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Hot water makes your face age

By Nicole Namubiru

Why it’s a dangerous combination with chlorine and soap

The feeling one derives from taking a warm bath on a very cold day is heavenly. On the contrary, taking a cold bath on an equally cold day feels like chewing sour herbs. But, how about, it is the sour herbs that will save you?  That is what you should consider the next time you are tempted by a hot bath.

Dr Fred Kambugu, a dermatologist from the skin clinic of Mulago National referral Hospital says hot water on the skin has the effect of opening the pores or the millions of tiny holes of the skin that allow natural oil produced under the skin to come to the surface and protect the skin.

The pores are also the home of the millions of hairs on all bodies. Unknown to most people, humans have the same number of hairs on their body as apes – about 5 million on adults. The only difference is that most human hair is so tiny it is not visible to the eye. Each hair equals a pore on the skin.

Therefore, at the same time when hot water on the skin widens these pores, it also allows unwanted agents to penetrate it. In case of a typical bath, soap is used. These are harsh chemicals that the skin must now contend with. The soaps strip the skin of its natural oils and proteins which are needed to protect it from dryness. This then leaves the skin looking pale, cracked or scaly which results in the early onset of wrinkles. The most vulnerable part of the body to be affected would be the face. The facial skin happens to be very delicate and repeated washes with hot water can cause capillaries to get weak resulting in dry skin.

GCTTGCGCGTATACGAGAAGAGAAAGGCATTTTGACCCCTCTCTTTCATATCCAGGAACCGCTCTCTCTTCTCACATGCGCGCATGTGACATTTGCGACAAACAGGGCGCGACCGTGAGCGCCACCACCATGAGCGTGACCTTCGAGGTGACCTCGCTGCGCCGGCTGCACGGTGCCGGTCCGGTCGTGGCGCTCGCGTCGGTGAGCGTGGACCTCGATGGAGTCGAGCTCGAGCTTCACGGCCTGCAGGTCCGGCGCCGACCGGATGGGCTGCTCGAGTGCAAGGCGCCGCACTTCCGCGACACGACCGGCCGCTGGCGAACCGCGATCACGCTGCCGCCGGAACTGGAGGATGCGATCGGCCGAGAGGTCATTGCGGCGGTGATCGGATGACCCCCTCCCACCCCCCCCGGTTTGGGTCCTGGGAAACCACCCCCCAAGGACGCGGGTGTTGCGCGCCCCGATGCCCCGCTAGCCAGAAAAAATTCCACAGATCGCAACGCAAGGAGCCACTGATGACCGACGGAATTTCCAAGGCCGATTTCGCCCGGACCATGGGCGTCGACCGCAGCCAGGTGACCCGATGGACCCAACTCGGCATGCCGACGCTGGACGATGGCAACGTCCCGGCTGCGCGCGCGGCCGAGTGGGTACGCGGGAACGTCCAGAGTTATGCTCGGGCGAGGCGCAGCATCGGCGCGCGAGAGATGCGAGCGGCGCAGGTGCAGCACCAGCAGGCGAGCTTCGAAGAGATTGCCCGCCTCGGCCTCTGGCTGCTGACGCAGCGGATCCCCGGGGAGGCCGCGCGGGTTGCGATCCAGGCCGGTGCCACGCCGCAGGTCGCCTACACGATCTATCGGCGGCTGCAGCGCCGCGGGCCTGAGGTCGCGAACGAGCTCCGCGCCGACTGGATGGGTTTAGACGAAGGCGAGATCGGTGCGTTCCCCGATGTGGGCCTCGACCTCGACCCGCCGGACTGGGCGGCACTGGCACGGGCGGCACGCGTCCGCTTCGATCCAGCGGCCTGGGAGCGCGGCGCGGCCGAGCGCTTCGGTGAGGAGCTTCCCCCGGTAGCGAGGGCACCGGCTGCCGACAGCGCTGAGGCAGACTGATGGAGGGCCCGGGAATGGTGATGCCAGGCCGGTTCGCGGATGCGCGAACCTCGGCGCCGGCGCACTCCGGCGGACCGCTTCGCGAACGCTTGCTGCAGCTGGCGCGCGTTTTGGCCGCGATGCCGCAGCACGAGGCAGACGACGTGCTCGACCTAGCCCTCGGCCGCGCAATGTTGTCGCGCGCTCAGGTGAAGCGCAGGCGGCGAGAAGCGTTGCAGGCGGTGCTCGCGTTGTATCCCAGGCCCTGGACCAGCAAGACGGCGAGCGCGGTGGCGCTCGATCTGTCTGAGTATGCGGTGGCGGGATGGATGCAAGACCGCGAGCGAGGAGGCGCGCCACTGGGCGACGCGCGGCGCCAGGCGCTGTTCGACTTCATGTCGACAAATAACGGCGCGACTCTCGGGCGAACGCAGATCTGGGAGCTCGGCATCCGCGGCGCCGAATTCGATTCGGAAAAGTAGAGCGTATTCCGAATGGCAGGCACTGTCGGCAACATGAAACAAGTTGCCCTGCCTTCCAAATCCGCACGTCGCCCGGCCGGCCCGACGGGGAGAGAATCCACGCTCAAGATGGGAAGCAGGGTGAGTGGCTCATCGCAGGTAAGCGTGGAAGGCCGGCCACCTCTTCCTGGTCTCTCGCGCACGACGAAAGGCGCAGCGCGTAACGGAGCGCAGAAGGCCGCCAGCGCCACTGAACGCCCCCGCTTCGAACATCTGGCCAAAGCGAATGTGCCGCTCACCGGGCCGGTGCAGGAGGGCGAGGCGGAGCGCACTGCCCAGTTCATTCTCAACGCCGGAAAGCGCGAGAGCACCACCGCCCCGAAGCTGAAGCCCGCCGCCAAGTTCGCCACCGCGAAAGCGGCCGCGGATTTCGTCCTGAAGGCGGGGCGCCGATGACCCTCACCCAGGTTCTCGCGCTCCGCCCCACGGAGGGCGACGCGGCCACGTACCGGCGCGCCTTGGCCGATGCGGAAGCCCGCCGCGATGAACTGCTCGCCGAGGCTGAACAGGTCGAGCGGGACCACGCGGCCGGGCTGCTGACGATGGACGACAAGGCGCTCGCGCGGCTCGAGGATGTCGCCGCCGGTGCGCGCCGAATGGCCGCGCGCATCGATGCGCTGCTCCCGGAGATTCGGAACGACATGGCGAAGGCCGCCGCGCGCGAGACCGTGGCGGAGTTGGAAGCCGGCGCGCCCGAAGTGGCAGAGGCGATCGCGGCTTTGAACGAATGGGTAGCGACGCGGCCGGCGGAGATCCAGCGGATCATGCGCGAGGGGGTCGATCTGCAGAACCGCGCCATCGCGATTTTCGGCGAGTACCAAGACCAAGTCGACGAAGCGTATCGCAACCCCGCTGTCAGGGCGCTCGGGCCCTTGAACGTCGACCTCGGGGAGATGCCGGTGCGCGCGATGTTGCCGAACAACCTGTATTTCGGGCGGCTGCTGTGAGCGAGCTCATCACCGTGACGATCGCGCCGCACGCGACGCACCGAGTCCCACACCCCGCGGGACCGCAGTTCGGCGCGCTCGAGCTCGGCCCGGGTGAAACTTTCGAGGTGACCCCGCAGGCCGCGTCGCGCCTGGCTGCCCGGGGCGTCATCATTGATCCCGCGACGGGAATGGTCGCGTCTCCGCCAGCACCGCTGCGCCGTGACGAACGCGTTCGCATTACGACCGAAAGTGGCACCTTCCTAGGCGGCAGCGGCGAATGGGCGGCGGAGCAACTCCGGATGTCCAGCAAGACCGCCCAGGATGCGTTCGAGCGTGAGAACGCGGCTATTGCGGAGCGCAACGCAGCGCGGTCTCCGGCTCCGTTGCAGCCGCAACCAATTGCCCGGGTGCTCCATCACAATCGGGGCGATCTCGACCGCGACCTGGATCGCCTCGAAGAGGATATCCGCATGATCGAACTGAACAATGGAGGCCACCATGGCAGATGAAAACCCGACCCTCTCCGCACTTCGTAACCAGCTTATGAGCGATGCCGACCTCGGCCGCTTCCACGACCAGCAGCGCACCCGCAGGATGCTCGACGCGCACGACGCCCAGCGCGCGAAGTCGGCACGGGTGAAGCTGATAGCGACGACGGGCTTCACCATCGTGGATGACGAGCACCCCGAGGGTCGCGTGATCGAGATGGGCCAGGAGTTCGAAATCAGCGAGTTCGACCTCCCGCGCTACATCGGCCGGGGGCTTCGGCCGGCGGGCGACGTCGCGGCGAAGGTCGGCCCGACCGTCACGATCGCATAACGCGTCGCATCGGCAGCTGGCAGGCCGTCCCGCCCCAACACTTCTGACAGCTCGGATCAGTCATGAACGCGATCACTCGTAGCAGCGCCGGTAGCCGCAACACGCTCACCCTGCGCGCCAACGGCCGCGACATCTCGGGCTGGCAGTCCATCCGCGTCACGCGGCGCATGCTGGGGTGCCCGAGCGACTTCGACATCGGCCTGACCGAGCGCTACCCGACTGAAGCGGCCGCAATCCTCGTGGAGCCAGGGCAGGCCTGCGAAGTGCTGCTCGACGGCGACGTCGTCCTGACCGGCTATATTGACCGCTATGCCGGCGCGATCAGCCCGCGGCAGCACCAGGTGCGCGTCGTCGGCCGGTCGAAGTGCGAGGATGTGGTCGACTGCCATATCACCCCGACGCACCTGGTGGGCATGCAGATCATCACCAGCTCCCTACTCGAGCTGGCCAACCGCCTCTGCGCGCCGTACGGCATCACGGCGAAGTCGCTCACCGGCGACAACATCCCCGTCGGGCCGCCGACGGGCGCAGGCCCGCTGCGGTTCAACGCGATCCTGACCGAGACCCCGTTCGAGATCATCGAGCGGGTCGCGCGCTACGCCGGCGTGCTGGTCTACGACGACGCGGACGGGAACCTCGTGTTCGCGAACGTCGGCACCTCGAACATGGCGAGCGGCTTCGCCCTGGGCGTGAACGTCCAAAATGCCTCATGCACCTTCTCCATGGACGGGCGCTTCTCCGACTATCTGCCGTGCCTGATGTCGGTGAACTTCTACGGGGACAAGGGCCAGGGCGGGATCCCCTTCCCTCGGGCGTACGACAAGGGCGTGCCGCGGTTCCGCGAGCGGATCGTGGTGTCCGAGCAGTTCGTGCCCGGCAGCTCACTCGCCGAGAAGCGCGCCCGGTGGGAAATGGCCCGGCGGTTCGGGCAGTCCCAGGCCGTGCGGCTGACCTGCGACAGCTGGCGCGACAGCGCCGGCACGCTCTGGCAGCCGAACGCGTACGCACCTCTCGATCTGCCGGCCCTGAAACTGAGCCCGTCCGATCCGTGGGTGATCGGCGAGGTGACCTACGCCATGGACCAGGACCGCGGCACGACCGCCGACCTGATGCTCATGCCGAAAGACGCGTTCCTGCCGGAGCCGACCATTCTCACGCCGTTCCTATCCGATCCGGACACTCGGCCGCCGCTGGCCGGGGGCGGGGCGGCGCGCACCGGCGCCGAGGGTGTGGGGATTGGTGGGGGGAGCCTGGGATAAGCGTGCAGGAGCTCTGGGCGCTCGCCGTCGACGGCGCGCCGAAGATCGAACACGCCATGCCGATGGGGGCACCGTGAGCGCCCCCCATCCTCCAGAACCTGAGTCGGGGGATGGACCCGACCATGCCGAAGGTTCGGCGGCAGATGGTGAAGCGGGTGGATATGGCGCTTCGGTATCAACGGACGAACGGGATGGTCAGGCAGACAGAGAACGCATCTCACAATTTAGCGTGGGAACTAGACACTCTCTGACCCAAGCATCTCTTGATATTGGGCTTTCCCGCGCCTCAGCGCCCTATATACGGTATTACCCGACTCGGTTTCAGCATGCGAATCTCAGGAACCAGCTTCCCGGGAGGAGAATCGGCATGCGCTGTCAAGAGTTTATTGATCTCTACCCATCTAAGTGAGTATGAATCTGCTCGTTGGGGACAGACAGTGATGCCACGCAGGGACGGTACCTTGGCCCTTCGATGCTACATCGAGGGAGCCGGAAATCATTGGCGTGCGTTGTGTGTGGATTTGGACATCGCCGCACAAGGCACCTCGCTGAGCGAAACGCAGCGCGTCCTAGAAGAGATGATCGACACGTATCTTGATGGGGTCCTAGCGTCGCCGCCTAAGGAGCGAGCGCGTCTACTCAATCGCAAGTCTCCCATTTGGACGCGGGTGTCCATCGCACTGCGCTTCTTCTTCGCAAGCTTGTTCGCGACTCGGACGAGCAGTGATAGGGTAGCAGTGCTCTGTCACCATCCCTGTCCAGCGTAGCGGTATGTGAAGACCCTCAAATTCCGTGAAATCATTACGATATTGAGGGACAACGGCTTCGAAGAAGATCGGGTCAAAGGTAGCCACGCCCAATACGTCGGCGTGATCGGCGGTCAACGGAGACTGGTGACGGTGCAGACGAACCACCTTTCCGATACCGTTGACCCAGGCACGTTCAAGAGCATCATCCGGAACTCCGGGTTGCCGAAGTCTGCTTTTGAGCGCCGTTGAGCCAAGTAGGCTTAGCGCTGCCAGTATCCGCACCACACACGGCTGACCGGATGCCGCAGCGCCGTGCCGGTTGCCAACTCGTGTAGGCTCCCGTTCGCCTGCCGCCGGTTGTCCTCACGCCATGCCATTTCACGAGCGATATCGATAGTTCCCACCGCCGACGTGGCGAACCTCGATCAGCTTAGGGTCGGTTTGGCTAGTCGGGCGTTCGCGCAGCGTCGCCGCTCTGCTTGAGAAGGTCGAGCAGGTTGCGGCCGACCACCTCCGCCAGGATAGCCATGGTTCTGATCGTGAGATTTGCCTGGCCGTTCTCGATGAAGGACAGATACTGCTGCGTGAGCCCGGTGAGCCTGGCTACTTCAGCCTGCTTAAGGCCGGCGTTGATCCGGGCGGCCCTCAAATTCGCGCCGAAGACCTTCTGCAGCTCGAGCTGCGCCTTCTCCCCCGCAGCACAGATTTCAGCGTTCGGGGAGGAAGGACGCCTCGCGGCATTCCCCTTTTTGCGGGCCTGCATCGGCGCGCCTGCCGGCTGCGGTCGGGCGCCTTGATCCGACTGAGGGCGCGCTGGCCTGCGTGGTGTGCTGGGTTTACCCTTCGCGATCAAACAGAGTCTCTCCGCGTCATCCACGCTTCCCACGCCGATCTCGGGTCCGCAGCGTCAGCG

People with oily skin are less prone to these effects of soap and cold water because their skins continue to produce natural oils that keep their skin from getting scaly. What makes the skin look smooth is the water in it. This is held firm by the natural oils. Continuous baths with artificial soaps robs the skin of these.

Dr. Kambugu thus advises that less soap is used while taking baths apart from certain parts of the body like the armpits that need thorough cleaning.

He also notes that chlorine, an oxidant used to treat tap water in our homes and make it safe for consumption, causes extensive dryness of the skin, wrinkles and premature aging.

Research further says that the gas compounds of chlorine will also cause tissue damage at a molecular level. The repeated use of hot water with chlorine to bathe will then cause the skin to lose its elasticity and overtime damage cellular tissue which will lead to an early ageing and wrinkling of the body.

Swimming pool water has a high concentration of chlorine compared to normal tap water. This means it causes even more skin tissue damage unless precautions are taken. One can avoid this by smearing themselves with Vaseline before swimming which prevents the penetration of chlorine into the skin.

Another dermatologist, Dr Malik of Unity Skin Clinic in Kampala says continuous use of hot water on our skins, in extreme circumstances, could lead to a condition known as eczema for those allergic to chlorine.

Despite these cautions, the skin needs regular cleaning to open up the sores, wash away the dirty used natural skin oils, and allow the skin oil to be refreshed. The dirty skin oil is dangerous if it accumulates as it harbours disease-causing bacteria.

Therefore, if you cannot use cold water, it is important to use lukewarm water or relatively warm water when taking baths other than hot water. This avoids the danger to the skin while allowing it to refresh itself. Instead of dry, wrinkled skin, you end up looking younger in the long run.

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